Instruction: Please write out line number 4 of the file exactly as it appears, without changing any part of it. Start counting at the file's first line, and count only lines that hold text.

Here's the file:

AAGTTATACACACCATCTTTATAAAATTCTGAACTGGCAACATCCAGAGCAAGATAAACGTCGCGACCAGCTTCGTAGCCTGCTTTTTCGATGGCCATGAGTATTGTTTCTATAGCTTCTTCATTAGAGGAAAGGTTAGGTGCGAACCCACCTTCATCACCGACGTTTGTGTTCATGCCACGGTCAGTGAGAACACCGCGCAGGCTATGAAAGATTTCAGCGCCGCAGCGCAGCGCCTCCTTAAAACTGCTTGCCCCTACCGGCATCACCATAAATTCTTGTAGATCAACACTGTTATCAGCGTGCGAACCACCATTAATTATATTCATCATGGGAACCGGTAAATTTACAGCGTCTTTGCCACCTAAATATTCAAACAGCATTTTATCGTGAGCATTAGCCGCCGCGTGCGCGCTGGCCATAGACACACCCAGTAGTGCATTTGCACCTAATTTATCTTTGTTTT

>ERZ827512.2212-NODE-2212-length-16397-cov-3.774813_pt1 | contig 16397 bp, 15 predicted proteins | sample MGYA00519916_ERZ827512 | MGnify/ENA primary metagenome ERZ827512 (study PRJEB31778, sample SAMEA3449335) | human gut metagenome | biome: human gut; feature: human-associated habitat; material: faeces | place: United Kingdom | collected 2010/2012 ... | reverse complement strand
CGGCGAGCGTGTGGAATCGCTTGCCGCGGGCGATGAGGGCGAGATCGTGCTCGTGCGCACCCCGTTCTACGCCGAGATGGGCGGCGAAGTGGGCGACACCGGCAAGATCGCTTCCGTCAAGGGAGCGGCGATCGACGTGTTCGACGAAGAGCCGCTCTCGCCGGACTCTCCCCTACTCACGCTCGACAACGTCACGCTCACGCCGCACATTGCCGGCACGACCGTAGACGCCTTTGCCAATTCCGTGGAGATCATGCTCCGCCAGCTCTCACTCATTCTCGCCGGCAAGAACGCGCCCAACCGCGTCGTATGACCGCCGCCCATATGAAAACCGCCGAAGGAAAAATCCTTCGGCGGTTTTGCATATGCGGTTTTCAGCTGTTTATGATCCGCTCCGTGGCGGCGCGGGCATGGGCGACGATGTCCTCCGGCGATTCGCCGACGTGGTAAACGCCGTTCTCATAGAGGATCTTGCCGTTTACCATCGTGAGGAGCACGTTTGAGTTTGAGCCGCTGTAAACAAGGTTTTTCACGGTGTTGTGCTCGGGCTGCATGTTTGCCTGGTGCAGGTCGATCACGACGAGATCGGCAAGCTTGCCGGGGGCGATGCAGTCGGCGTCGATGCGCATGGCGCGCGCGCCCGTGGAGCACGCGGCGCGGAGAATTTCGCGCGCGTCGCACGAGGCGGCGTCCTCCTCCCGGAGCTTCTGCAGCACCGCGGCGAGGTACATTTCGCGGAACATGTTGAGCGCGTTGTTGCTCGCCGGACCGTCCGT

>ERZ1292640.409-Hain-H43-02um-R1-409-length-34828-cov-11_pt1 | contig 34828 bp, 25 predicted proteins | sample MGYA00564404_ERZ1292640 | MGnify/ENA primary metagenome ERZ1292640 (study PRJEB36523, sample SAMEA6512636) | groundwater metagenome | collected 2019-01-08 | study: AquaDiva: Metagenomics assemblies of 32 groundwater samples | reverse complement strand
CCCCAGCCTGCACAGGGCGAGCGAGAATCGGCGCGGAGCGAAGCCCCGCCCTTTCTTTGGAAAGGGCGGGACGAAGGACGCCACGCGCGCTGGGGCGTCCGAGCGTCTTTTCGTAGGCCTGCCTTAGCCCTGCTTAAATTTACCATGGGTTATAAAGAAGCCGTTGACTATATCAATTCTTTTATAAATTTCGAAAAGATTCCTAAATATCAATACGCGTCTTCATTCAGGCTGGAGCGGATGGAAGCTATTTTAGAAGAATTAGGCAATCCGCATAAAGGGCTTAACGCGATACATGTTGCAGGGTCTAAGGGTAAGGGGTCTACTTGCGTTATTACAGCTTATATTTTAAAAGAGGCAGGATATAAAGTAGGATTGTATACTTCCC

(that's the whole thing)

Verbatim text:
>ERZ1292640.409-Hain-H43-02um-R1-409-length-34828-cov-11_pt1 | contig 34828 bp, 25 predicted proteins | sample MGYA00564404_ERZ1292640 | MGnify/ENA primary metagenome ERZ1292640 (study PRJEB36523, sample SAMEA6512636) | groundwater metagenome | collected 2019-01-08 | study: AquaDiva: Metagenomics assemblies of 32 groundwater samples | reverse complement strand